This group of authors is sort of a love it or hate it group for me. The stories I didn’t like, I really disliked, but the ones I liked, I loved. There’s not much here that I have lukewarm feelings about.
S Lynn’s “Ffydd (Faith)” is a strange story to be included in this collection because it doesn’t seem to have any actual speculative elements. Instead, as far as I could tell it’s a fairly straightforward piece of historical fiction, perhaps leaning a little towards magical realism. Which is fine, but I generally expect a little more of the magical than exists here before I consider a story to fall under the speculative fiction umbrella.
“into the waters I rode down” is an interestingly experimental stream of consciousness sci-fi story told from the point of view of a deaf, disabled woman who seems to be being used against her will for spying during a war. While the story at times becomes almost incoherent, I think this is by design, and it’s a story that I intend to come back to when I have more time to really spend mulling this one over.
From Arkady Martine, we get two lovely stories and a third one that is so arcane as to be incomprehensible. “City of Salt” is a gorgeous piece of what I usually think of as highbrow sword and sorcery, and it has a fantastic amount of mythology crammed into very few words that demonstrates Martine’s facility with language and an almost fairy tale sensibility that reminds me a little of Catherynne Valente. In “When the Fall is All That’s Left” Martine switches gears completely to tell a sci-fi story about a pair of friends who have just flown through a star. While there’s no particularly remarkable elements here, the story pieces that Martine has chosen are well-picked and artfully put together. For contrast, however, she’s included “Adjuva,” a story so arcane as to be incomprehensible and which I could barely make it through at all, much less enjoy.
“Blood Moon Carnival” is a punctuation atrocity visited on what might otherwise have been a halfway decent story idea. Unfortunately, the absurd number of exclamation points just destroy any sense of suspension of disbelief or immersion in the story I might have felt. Drama has to come from the events that are unfolding, not from a half dozen paragraphs in a row ending with an exclamation that doesn’t actually convey any shock or surprise or urgency.
I almost didn’t read “The Void Around the Sword’s Edge,” and I wish I had followed that instinct. It’s riddled with copy editing issues, misspellings, and poor word choice, but it’s also a very silly story with an ending that can be seen coming a mile away and that is far too easy to be at all interesting.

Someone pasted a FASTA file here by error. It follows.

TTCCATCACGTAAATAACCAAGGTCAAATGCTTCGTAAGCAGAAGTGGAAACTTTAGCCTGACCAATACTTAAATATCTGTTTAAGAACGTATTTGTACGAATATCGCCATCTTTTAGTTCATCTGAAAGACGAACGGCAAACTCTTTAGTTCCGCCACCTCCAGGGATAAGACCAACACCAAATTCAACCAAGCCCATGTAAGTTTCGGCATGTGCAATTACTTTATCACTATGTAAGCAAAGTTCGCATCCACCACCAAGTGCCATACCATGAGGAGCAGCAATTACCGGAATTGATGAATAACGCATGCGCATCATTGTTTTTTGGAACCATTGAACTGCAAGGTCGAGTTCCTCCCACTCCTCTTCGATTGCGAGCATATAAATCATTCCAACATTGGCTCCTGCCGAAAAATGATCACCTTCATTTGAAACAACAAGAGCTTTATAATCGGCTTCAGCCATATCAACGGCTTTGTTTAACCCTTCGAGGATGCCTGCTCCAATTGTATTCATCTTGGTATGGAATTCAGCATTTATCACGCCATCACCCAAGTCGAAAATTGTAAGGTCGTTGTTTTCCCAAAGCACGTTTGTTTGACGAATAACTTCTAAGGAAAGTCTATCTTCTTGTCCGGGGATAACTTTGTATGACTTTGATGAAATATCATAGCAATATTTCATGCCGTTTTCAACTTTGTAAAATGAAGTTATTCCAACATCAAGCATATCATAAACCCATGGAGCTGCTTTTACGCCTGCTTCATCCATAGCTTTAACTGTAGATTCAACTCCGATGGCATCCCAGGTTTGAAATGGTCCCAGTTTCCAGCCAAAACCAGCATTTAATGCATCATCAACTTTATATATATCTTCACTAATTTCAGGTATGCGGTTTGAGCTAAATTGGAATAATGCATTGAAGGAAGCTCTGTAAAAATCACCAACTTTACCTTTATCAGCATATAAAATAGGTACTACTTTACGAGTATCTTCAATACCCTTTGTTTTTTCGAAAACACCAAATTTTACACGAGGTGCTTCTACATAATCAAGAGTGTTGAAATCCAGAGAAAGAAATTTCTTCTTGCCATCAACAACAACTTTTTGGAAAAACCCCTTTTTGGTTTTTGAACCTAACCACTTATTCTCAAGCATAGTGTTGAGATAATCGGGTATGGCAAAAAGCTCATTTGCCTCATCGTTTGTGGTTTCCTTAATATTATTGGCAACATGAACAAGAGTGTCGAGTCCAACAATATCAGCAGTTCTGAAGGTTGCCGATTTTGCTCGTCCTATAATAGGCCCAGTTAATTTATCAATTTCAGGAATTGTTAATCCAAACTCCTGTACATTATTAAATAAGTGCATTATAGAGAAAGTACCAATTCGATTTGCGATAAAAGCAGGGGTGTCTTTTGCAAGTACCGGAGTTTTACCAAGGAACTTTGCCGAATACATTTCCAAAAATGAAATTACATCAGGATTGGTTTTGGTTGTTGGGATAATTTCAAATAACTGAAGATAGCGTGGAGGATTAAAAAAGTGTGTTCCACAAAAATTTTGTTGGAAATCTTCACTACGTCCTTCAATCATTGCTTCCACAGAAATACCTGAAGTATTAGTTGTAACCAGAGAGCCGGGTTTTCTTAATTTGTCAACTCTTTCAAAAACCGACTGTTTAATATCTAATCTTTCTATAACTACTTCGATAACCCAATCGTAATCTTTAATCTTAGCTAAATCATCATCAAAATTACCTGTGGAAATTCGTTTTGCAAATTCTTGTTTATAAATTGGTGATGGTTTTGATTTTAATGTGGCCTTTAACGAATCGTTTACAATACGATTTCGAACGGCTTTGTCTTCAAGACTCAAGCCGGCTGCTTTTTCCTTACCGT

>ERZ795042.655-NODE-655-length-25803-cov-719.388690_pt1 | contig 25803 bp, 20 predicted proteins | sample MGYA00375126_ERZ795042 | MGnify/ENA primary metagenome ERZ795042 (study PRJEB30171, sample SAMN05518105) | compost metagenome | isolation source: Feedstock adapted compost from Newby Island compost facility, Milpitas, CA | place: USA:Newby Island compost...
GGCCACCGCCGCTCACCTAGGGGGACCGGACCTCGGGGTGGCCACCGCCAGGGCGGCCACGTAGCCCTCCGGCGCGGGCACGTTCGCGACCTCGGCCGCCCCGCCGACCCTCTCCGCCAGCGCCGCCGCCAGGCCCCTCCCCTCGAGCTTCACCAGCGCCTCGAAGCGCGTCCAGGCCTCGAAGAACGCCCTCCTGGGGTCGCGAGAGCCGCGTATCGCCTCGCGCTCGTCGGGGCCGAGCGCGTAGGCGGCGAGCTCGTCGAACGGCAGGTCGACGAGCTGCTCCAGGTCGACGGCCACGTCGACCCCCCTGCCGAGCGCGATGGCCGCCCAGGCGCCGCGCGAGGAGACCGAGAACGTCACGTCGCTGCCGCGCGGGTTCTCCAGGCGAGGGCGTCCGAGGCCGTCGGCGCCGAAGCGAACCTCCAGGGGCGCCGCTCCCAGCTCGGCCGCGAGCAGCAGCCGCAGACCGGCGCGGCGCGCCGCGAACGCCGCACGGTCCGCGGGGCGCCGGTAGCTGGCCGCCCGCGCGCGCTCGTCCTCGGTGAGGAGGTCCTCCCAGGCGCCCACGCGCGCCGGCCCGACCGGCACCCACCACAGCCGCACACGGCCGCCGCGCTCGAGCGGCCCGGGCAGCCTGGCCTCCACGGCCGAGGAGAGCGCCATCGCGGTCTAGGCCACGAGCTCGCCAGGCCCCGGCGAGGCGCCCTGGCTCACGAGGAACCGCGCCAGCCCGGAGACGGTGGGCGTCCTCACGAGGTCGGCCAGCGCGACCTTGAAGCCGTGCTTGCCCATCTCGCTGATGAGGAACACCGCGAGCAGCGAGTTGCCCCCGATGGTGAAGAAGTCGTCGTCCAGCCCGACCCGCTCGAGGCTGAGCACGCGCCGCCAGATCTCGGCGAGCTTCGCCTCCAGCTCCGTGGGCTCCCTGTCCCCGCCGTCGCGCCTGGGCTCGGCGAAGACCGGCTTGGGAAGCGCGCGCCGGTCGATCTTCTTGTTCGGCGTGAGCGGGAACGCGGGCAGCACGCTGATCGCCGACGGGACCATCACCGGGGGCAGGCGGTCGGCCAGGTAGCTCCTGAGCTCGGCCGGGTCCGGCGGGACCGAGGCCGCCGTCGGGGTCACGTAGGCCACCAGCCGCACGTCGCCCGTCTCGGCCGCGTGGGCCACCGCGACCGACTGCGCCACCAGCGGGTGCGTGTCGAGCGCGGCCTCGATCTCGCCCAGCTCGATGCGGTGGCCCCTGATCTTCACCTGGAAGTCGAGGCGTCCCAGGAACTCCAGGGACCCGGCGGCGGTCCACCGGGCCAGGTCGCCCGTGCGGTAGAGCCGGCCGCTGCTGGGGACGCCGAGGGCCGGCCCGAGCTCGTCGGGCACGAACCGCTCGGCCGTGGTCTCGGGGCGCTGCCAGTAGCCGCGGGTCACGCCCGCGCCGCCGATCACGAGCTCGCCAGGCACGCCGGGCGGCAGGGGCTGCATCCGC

I’m of two minds about Alison McBain’s work. On the one hand, I kind of love that it’s a throwback to the sort of very old fairy tales that don’t always have any positive moral or message. My favorite old fairy tales have always been the ones about amoral tricksters or wicked witches who don’t actually get vanquished or where magical things just happen without necessarily meaning anything at all except maybe something about our collective id or whatever. All three of McBain’s stories here capture something of those qualities. At the same time, however, there’s a certain sense of smug, postmodern nihilism as well that is almost unpleasant to read and makes me feel a little bad about enjoying these stories so much.
Both “Charaid Dreams” and “Ghosts of Englehart” deal with children who have been changed by exposure to aliens. The first is a sort of frontier story about a family living on a remote planet that is largely inhospitable to human life, while the second is an alien invasion story, but they otherwise have a lot in common. Both are family dramas, both involve aliens who only seem to interact with children, and both have very little to actually say for themselves that isn’t something relatively platitudinous about how children are the future.
“Slow” is a marvelous little horror story about a sculpture that is sucking the life out of its artist. I don’t think Lia Swope Mitchell’s current, very small body of work is quite enough for a Campbell nomination, but she’s only in her first year of eligibility. I’ll definitely be keeping an eye out for her stuff over the rest of 2016.
I loved “Decay.” This story about body-snatching tooth fairies was delightfully unexpected. It’s good and creepy, with a surprise ending that is actually legitimately scary. Allison Mulder is another first year author who I hope publishes a few more things in time for me to consider her for next year’s awards.
Ian Muneshwar’s “Ossuary” is a wonderfully unique take on the AI-searching-for-a-body trope that seems to keep popping up in this collection. It’s also just beautifully written, the kind of story I want to read over and over again to search for all its shades of meaning. Also, to just admire Muneshwar’s consistently excellent word choice and structures. “Ossuary” isn’t a very long story at 2570 words, but Muneshwar makes every one of those words count.
“Strange Matter” is a more science-y, more cynical version of Groundhog Day, but I adored the ending of it, which surprised me by turning out to be something funny and sweet. I would love to have time to actually read all of Brian Niemeier’s novel, Nethereal, but I won’t be getting to it in the next week.
None of today’s authors have published enough notable work for me to really get excited for them as Campbell prospects for this year, but Arkady Martine, Lia Swope Mitchell, Allison Mulder, and Ian Muneshwar are all on my list of authors to follow for the rest of 2016 and see if that changes.